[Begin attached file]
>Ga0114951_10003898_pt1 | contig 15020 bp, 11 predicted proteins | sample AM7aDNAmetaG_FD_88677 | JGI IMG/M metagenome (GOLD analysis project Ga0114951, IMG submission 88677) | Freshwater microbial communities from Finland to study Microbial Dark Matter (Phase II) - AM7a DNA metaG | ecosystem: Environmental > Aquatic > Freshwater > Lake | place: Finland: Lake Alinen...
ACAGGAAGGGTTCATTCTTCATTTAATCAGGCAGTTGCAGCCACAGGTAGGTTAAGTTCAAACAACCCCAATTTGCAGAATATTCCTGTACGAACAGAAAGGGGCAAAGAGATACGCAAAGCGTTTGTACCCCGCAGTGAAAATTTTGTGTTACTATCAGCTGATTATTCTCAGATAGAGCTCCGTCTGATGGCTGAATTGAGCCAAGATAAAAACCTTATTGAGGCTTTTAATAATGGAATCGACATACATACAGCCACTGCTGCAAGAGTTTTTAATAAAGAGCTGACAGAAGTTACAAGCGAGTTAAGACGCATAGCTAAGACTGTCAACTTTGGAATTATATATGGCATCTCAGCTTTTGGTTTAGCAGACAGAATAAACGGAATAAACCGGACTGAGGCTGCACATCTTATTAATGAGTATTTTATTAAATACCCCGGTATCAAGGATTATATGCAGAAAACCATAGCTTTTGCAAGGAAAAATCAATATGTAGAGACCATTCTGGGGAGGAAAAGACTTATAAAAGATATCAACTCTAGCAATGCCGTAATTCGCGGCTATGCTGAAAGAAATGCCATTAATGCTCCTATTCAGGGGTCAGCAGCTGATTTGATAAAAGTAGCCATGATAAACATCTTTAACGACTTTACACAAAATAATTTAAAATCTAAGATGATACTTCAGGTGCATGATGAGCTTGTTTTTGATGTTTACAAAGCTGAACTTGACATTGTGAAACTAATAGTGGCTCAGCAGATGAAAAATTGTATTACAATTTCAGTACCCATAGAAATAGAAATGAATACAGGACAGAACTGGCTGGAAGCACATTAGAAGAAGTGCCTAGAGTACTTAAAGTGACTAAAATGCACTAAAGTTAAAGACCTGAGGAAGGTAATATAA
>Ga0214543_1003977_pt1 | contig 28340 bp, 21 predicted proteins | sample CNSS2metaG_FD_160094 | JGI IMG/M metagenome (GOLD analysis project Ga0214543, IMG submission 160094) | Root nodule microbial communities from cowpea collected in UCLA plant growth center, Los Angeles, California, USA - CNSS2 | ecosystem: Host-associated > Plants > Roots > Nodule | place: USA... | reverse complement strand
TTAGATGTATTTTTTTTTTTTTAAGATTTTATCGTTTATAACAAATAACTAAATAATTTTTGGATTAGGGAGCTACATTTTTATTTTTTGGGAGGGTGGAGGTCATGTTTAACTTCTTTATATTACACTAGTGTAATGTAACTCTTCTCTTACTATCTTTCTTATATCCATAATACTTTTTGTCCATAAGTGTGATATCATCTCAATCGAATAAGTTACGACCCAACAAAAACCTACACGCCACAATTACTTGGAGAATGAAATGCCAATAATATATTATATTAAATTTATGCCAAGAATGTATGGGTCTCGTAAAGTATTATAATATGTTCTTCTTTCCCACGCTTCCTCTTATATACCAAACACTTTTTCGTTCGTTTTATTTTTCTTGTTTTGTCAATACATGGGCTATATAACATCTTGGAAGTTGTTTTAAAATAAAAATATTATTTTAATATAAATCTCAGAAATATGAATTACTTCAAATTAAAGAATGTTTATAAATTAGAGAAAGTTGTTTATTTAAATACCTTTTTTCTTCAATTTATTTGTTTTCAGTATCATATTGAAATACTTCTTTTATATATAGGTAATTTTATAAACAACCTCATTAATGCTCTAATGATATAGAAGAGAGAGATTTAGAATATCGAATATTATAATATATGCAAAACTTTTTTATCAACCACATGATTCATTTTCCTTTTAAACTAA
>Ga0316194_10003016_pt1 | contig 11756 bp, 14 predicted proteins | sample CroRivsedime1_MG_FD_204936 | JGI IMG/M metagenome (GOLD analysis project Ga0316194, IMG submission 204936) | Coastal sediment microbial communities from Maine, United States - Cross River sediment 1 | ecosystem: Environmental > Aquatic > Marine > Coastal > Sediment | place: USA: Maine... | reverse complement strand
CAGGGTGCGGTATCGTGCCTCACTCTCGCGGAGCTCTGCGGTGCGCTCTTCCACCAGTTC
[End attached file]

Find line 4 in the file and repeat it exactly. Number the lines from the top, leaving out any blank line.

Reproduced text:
TTAGATGTATTTTTTTTTTTTTAAGATTTTATCGTTTATAACAAATAACTAAATAATTTTTGGATTAGGGAGCTACATTTTTATTTTTTGGGAGGGTGGAGGTCATGTTTAACTTCTTTATATTACACTAGTGTAATGTAACTCTTCTCTTACTATCTTTCTTATATCCATAATACTTTTTGTCCATAAGTGTGATATCATCTCAATCGAATAAGTTACGACCCAACAAAAACCTACACGCCACAATTACTTGGAGAATGAAATGCCAATAATATATTATATTAAATTTATGCCAAGAATGTATGGGTCTCGTAAAGTATTATAATATGTTCTTCTTTCCCACGCTTCCTCTTATATACCAAACACTTTTTCGTTCGTTTTATTTTTCTTGTTTTGTCAATACATGGGCTATATAACATCTTGGAAGTTGTTTTAAAATAAAAATATTATTTTAATATAAATCTCAGAAATATGAATTACTTCAAATTAAAGAATGTTTATAAATTAGAGAAAGTTGTTTATTTAAATACCTTTTTTCTTCAATTTATTTGTTTTCAGTATCATATTGAAATACTTCTTTTATATATAGGTAATTTTATAAACAACCTCATTAATGCTCTAATGATATAGAAGAGAGAGATTTAGAATATCGAATATTATAATATATGCAAAACTTTTTTATCAACCACATGATTCATTTTCCTTTTAAACTAA